Andy yruNOSPAM at mindless.com
Tue Jul 14 06:58:55 EST 1998

Glen (and others)
Thanks for your reply!
I should have made my question more specific.
I am well aware that any bacteria in CSF is significant (barring
However, what I need to know is that when a patient has a bacterial
meningitis, what level of bacteria would one expect to find!
It appears that this question has not been answered in many text books as any
quantity is considered significant!
Does anyone know the answer?
I remember looking at CSF and sometimes one could see on a wet prep bacteria!
So the number can be significant! However, that may just be some cases.
Are there bacterial meningitis cases where bacteria would be virtually
undetectable by microscopy?


Glen Tamura wrote:

> Andy:
> This isn't really an answer to your question, as I don't know what the
> average cfu/ml are in meningitis. However, CSF is a normally sterile body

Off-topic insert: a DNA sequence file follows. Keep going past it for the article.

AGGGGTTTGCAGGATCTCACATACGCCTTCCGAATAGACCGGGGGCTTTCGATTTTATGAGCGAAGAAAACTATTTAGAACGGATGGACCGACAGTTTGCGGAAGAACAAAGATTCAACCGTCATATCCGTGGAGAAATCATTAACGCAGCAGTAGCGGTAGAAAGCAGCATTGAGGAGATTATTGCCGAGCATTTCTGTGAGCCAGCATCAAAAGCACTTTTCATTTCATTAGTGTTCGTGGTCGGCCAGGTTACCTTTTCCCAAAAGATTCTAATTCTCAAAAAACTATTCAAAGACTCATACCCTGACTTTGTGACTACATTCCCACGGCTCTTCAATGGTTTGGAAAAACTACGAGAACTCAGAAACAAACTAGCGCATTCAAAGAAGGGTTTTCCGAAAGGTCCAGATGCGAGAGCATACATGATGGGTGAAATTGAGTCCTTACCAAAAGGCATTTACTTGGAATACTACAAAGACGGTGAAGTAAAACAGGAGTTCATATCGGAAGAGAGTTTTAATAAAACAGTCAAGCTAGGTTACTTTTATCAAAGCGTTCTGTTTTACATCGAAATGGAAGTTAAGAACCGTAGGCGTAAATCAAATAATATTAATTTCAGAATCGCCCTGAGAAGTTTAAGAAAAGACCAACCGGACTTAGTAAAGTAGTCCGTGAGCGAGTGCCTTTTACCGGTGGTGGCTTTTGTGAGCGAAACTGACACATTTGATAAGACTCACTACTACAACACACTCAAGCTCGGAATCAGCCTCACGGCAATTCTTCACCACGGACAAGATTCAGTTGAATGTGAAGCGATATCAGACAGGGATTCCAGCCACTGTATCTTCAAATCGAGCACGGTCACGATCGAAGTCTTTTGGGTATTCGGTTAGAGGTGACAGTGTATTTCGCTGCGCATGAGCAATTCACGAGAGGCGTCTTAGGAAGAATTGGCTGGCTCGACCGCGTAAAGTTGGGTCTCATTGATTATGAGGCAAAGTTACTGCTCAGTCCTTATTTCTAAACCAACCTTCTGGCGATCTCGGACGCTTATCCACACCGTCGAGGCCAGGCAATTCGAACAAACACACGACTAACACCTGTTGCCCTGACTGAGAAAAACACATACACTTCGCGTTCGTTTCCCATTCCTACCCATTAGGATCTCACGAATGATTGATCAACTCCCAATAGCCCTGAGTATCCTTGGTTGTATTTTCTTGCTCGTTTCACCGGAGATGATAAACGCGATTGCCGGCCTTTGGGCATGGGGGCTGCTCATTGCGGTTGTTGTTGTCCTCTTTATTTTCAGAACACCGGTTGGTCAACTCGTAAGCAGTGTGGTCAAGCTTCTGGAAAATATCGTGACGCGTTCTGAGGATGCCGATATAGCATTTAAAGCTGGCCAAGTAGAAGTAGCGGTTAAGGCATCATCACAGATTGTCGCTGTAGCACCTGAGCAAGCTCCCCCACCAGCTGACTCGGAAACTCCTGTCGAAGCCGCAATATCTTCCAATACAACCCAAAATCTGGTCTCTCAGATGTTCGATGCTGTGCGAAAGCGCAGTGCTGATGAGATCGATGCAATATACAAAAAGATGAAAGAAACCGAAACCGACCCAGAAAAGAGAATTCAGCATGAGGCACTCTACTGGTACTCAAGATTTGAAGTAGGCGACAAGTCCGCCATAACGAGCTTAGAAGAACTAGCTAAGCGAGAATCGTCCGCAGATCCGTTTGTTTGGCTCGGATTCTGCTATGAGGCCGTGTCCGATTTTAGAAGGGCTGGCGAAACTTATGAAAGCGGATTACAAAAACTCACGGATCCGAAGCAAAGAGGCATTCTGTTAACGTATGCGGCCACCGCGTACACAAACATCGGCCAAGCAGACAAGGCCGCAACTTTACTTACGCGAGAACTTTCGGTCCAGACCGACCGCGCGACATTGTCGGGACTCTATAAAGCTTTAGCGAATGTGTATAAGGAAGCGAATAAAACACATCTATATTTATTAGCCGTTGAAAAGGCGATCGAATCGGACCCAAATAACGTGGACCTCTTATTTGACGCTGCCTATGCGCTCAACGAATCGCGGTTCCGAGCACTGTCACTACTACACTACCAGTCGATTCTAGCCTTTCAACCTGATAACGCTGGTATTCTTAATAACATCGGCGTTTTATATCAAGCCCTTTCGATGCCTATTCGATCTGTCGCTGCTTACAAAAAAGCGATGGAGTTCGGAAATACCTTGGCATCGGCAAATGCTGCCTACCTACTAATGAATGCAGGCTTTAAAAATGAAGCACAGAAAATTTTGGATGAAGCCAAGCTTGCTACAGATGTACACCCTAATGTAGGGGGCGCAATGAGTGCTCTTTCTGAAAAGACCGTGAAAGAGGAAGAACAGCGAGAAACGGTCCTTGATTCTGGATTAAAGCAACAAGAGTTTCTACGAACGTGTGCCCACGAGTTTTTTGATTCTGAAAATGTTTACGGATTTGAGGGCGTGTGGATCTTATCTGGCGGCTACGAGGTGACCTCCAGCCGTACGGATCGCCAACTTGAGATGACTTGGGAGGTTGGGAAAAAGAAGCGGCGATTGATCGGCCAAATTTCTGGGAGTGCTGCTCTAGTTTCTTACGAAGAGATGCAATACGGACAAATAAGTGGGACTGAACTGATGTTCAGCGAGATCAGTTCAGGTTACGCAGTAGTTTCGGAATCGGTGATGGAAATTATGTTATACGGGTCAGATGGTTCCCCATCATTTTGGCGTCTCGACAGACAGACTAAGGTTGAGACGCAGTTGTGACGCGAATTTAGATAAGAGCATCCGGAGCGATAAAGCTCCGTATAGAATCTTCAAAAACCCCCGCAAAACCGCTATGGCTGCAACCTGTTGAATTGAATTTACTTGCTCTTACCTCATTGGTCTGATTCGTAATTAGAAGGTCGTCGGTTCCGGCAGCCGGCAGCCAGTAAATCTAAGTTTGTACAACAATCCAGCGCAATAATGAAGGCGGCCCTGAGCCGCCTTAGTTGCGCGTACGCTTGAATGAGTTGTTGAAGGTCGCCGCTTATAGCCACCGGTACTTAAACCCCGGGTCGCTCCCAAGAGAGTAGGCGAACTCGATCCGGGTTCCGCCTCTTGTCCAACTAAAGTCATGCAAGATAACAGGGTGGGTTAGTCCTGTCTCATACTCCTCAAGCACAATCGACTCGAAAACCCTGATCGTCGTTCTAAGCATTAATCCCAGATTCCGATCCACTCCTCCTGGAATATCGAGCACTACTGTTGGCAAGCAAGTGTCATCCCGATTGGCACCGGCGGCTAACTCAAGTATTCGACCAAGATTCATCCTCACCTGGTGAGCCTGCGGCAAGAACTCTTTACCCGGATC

> fluid, so ANY growth is considered pathologic. Occasionally samples will
> be contaminated with skin organisms, but the determination of whether it
> is significant or not is made upon the nature of the isolate, rather than
> the cfu/ml. One cfu/ml of Streptococcus pneumoniae is considered
> significant. 100cfu/ml of Staphylcoccus epidermidis is usually considered
> insignificant, unless the patient has some reason to have S. epidermidis
> in their CSF.
> Glen Tamura
> On Mon, 13 Jul 1998, Andy wrote:
> > Can anyone help me here?
> > "what is a typical concentration of bacteria expected if bacterial
> > meningitis is expected, in C.F.U. / ml"
> >
> > Andy
> >
> >
> >

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